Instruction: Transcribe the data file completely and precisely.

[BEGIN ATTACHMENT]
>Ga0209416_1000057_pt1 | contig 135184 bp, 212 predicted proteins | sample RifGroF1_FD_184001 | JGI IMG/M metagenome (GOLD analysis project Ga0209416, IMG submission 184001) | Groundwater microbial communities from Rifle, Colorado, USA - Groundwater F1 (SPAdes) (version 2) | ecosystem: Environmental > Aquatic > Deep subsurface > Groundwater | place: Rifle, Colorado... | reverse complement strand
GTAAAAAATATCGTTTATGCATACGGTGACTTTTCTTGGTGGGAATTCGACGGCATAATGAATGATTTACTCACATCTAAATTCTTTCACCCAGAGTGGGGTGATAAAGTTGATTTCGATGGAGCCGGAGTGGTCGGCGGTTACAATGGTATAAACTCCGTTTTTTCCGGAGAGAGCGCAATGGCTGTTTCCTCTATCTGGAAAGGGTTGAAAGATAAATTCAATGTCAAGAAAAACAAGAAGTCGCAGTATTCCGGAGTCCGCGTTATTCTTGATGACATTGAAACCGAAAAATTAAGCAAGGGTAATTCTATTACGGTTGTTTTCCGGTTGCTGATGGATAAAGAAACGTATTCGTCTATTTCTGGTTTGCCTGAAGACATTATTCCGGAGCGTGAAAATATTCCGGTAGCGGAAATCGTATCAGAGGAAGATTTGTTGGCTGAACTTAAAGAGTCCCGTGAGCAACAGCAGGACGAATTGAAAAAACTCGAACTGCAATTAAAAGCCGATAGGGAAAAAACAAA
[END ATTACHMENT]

>Ga0209416_1000057_pt1 | contig 135184 bp, 212 predicted proteins | sample RifGroF1_FD_184001 | JGI IMG/M metagenome (GOLD analysis project Ga0209416, IMG submission 184001) | Groundwater microbial communities from Rifle, Colorado, USA - Groundwater F1 (SPAdes) (version 2) | ecosystem: Environmental > Aquatic > Deep subsurface > Groundwater | place: Rifle, Colorado... | reverse complement strand
GTAAAAAATATCGTTTATGCATACGGTGACTTTTCTTGGTGGGAATTCGACGGCATAATGAATGATTTACTCACATCTAAATTCTTTCACCCAGAGTGGGGTGATAAAGTTGATTTCGATGGAGCCGGAGTGGTCGGCGGTTACAATGGTATAAACTCCGTTTTTTCCGGAGAGAGCGCAATGGCTGTTTCCTCTATCTGGAAAGGGTTGAAAGATAAATTCAATGTCAAGAAAAACAAGAAGTCGCAGTATTCCGGAGTCCGCGTTATTCTTGATGACATTGAAACCGAAAAATTAAGCAAGGGTAATTCTATTACGGTTGTTTTCCGGTTGCTGATGGATAAAGAAACGTATTCGTCTATTTCTGGTTTGCCTGAAGACATTATTCCGGAGCGTGAAAATATTCCGGTAGCGGAAATCGTATCAGAGGAAGATTTGTTGGCTGAACTTAAAGAGTCCCGTGAGCAACAGCAGGACGAATTGAAAAAACTCGAACTGCAATTAAAAGCCGATAGGGAAAAAACAAA